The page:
Sherlockians have speculated on the identity of the mysterious politician referenced in this case. The Veiled Lodger occurred in 1896 and was published in 1927. Presumably the events involving the politician, the lighthouse and the trained cormorant occurred closer to the latter date, rather than the former. Attempts to destroy the documents would likely not have waited over thirty years if they were that damaging.
Who could the politician be? How about Sir Roger Casement? Casement was a close friend of Sir Arthur Conan Doyle and served for many years as the British Consul in Africa and South America.
Casement was openly critical of how native workers were treated in the Congo and his 1903 Report received international attention. As a result, Belgium improved conditions in the Congo in 1908. For his accomplishments, Casement was awarded a knighthood in 1911. He suffered from poor health and that same year he retired from public service and returned to Dublin, the city where he was born.
Casement became a strong supporter of the moment for Irish independence from England and he traveled to New York City, seeking aid for the Irish nationalist movement. World War I broke out and Casement traveled to Berlin in 1914, seeking German aid for Irish independence. Germany’s support was tepid, at best, and Casement became disappointed in the results of his efforts. He feared that an uprising planned in Ireland for Easter, 1916, was doomed to failure. A German submarine returned him to Ireland on April 12 of that year. Twelve days later, he was captured by the British and charged with treason.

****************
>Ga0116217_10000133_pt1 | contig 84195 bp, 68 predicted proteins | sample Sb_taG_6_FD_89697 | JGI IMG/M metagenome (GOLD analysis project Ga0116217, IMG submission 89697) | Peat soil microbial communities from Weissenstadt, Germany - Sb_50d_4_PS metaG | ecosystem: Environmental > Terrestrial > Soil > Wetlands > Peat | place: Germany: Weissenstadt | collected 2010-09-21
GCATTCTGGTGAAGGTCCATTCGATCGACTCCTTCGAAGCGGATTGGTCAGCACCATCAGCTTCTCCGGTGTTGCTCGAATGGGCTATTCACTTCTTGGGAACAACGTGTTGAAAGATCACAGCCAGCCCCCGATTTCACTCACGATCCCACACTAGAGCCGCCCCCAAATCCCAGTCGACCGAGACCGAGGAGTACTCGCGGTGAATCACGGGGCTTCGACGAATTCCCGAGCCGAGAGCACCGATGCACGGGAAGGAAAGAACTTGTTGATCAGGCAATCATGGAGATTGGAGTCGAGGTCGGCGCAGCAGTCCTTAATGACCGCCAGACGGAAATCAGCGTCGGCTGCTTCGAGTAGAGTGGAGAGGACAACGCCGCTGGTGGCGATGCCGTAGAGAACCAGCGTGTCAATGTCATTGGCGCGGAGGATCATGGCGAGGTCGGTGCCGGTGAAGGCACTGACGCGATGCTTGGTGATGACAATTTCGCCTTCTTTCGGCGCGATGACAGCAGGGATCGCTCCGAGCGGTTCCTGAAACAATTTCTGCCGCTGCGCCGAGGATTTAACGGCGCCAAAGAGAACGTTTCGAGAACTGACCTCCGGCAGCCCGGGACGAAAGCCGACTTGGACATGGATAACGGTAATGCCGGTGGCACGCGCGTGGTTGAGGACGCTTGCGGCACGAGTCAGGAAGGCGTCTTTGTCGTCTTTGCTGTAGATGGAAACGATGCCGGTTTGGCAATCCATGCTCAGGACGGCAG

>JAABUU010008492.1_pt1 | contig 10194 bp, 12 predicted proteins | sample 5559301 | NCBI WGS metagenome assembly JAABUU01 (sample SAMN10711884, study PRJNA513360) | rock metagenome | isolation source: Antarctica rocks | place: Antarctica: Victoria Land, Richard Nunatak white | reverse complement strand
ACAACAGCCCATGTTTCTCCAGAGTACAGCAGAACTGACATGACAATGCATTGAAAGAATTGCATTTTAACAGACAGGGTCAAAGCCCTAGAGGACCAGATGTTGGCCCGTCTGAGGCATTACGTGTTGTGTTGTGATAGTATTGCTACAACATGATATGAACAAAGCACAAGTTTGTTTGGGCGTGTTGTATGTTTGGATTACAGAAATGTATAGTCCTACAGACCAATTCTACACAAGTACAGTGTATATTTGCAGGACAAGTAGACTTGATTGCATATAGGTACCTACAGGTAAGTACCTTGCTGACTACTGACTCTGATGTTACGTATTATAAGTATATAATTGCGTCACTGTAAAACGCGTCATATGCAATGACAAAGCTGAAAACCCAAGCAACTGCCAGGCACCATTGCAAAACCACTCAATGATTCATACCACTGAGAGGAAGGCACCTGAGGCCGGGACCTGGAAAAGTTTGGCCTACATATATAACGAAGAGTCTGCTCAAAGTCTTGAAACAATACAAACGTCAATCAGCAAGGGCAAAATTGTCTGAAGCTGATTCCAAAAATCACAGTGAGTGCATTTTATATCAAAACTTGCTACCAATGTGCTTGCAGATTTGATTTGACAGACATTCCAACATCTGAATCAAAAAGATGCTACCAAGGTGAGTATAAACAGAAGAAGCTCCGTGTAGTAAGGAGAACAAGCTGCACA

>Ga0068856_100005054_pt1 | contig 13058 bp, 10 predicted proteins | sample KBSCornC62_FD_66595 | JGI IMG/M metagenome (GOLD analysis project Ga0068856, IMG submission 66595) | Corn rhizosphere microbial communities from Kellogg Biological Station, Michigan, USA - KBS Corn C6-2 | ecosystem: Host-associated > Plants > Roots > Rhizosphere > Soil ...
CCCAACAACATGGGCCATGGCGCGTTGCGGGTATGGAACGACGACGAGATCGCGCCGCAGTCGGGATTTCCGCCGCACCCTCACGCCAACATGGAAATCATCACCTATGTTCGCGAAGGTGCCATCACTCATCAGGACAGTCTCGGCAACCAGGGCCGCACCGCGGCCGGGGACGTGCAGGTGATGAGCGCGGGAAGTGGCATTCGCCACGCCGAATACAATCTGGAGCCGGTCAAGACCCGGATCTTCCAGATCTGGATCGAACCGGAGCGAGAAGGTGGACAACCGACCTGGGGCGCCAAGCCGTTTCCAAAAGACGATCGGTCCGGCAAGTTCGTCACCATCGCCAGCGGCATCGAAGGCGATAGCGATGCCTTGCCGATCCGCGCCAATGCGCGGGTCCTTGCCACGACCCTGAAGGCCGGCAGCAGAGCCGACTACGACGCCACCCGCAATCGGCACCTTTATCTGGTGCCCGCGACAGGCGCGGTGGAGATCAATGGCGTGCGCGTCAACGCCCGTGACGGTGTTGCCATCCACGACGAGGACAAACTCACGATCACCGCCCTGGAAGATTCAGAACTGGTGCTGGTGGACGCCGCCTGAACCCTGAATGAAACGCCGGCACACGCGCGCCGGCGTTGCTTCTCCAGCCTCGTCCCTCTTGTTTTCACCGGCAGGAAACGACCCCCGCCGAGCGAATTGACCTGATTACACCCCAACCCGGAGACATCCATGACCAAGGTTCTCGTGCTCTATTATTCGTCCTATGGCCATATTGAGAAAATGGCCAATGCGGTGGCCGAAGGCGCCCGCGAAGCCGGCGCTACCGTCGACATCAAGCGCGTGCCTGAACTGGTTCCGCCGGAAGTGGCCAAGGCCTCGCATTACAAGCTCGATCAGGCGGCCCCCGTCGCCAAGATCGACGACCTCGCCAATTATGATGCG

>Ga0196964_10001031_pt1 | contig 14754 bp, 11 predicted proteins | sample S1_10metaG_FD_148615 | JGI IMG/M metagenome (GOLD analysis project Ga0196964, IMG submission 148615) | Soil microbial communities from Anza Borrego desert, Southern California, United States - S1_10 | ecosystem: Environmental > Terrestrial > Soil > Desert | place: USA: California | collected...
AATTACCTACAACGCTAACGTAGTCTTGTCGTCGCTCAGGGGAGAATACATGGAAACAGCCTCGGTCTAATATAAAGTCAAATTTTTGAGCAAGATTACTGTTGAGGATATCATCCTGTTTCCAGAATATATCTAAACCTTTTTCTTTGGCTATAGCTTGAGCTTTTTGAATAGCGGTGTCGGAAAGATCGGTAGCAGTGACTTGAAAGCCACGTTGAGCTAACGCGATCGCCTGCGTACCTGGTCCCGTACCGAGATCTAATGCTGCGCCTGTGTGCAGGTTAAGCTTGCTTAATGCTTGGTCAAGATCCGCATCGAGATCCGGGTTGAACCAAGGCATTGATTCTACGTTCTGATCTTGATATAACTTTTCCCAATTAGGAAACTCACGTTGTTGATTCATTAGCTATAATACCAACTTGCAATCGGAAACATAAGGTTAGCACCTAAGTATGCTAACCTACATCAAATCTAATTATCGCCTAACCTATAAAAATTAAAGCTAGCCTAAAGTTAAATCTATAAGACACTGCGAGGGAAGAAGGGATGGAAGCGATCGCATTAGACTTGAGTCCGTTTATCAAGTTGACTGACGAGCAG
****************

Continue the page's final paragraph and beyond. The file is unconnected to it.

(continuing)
The Black Diaries, allegedly written by Casement, surfaced after his arrest and certainly prejudiced his case. The diaries alleged that Casement had sex with young native boys during his diplomatic service.
Doyle argued that Casement’s homosexuality was caused by insanity and the man should be spared, but his efforts failed. Casement was found guilty of treason, stripped of his knighthood and hung on August 3, 1916.
His Last Bow revealed that Holmes was active in aiding the war effort for England. As the Irish-American agent Altamont, he was certainly capable of infiltrating the Irish Nationalist movement on behalf of the Foreign Office. Did Holmes’ actions result in Casement’s ultimate execution?\